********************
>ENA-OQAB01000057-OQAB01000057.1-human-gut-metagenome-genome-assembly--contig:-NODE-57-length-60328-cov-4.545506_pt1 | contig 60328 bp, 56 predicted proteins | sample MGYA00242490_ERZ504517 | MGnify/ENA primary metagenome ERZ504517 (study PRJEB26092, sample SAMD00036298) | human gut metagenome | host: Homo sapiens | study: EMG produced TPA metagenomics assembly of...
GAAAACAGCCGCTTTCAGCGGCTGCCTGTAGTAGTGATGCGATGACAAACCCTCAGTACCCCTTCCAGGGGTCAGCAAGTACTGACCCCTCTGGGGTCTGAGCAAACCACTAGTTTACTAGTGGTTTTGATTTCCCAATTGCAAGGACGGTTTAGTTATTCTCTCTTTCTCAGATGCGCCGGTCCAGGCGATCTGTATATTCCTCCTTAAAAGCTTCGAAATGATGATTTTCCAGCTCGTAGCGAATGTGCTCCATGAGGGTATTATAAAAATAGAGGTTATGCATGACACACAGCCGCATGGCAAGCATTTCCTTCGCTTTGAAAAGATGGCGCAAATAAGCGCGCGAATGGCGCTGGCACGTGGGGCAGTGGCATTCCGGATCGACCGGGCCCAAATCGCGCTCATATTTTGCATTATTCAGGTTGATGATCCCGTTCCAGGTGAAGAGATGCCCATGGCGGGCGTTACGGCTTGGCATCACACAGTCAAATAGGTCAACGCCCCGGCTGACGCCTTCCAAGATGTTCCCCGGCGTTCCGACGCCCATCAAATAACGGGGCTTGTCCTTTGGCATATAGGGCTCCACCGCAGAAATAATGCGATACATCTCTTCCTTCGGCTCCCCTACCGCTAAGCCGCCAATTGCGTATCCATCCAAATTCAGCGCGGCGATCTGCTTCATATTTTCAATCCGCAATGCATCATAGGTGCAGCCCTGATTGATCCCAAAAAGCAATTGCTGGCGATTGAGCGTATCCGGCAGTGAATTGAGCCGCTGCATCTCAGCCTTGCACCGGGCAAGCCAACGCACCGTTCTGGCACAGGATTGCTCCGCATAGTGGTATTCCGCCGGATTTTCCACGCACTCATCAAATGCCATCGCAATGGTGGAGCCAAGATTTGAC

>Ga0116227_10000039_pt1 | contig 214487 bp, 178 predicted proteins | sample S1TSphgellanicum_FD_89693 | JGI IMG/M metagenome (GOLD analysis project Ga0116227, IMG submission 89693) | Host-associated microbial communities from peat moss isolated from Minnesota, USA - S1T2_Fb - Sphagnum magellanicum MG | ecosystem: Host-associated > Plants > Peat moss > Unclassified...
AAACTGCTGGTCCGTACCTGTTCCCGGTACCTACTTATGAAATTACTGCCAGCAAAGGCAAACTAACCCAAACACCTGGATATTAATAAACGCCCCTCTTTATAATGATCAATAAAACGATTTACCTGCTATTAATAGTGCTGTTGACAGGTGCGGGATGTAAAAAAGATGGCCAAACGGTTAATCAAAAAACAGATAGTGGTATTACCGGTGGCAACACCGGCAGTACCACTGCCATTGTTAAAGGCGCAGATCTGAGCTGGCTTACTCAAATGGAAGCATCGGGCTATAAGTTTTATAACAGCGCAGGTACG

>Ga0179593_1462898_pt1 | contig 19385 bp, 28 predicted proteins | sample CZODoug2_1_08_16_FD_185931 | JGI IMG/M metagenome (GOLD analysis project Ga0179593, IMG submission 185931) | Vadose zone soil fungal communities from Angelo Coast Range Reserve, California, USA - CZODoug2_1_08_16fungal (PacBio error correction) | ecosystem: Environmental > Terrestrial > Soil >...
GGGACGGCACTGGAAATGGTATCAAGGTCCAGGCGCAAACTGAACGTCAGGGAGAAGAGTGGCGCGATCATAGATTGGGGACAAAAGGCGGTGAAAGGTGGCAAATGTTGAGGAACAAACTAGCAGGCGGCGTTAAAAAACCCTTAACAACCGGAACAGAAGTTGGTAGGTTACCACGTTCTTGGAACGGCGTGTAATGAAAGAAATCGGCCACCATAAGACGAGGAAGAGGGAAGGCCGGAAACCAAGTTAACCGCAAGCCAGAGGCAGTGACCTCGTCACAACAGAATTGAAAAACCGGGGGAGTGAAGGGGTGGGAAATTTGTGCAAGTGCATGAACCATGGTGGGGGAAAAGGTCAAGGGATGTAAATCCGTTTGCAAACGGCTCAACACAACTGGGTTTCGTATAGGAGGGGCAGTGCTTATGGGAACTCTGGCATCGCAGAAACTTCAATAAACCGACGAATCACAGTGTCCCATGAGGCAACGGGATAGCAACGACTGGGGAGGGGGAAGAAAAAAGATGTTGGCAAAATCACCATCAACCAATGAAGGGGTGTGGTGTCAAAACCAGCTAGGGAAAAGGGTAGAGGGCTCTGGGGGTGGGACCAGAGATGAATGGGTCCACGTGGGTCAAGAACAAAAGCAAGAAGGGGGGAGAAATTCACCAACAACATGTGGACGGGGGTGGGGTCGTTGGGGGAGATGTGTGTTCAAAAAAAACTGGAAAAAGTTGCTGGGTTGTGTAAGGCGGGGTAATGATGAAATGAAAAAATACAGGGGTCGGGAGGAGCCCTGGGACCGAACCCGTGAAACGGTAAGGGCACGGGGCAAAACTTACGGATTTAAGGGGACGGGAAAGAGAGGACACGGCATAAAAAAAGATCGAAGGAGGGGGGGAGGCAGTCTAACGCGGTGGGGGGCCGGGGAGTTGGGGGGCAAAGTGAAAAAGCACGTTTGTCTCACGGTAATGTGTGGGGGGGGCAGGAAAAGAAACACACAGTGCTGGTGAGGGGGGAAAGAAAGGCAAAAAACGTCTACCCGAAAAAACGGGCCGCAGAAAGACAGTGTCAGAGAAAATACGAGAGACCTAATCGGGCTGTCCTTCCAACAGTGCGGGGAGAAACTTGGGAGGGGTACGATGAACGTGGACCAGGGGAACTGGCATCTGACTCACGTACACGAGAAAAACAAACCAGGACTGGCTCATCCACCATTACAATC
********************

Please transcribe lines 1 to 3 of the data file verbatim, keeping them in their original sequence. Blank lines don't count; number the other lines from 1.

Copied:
>ENA-OQAB01000057-OQAB01000057.1-human-gut-metagenome-genome-assembly--contig:-NODE-57-length-60328-cov-4.545506_pt1 | contig 60328 bp, 56 predicted proteins | sample MGYA00242490_ERZ504517 | MGnify/ENA primary metagenome ERZ504517 (study PRJEB26092, sample SAMD00036298) | human gut metagenome | host: Homo sapiens | study: EMG produced TPA metagenomics assembly of...
GAAAACAGCCGCTTTCAGCGGCTGCCTGTAGTAGTGATGCGATGACAAACCCTCAGTACCCCTTCCAGGGGTCAGCAAGTACTGACCCCTCTGGGGTCTGAGCAAACCACTAGTTTACTAGTGGTTTTGATTTCCCAATTGCAAGGACGGTTTAGTTATTCTCTCTTTCTCAGATGCGCCGGTCCAGGCGATCTGTATATTCCTCCTTAAAAGCTTCGAAATGATGATTTTCCAGCTCGTAGCGAATGTGCTCCATGAGGGTATTATAAAAATAGAGGTTATGCATGACACACAGCCGCATGGCAAGCATTTCCTTCGCTTTGAAAAGATGGCGCAAATAAGCGCGCGAATGGCGCTGGCACGTGGGGCAGTGGCATTCCGGATCGACCGGGCCCAAATCGCGCTCATATTTTGCATTATTCAGGTTGATGATCCCGTTCCAGGTGAAGAGATGCCCATGGCGGGCGTTACGGCTTGGCATCACACAGTCAAATAGGTCAACGCCCCGGCTGACGCCTTCCAAGATGTTCCCCGGCGTTCCGACGCCCATCAAATAACGGGGCTTGTCCTTTGGCATATAGGGCTCCACCGCAGAAATAATGCGATACATCTCTTCCTTCGGCTCCCCTACCGCTAAGCCGCCAATTGCGTATCCATCCAAATTCAGCGCGGCGATCTGCTTCATATTTTCAATCCGCAATGCATCATAGGTGCAGCCCTGATTGATCCCAAAAAGCAATTGCTGGCGATTGAGCGTATCCGGCAGTGAATTGAGCCGCTGCATCTCAGCCTTGCACCGGGCAAGCCAACGCACCGTTCTGGCACAGGATTGCTCCGCATAGTGGTATTCCGCCGGATTTTCCACGCACTCATCAAATGCCATCGCAATGGTGGAGCCAAGATTTGAC

>Ga0116227_10000039_pt1 | contig 214487 bp, 178 predicted proteins | sample S1TSphgellanicum_FD_89693 | JGI IMG/M metagenome (GOLD analysis project Ga0116227, IMG submission 89693) | Host-associated microbial communities from peat moss isolated from Minnesota, USA - S1T2_Fb - Sphagnum magellanicum MG | ecosystem: Host-associated > Plants > Peat moss > Unclassified...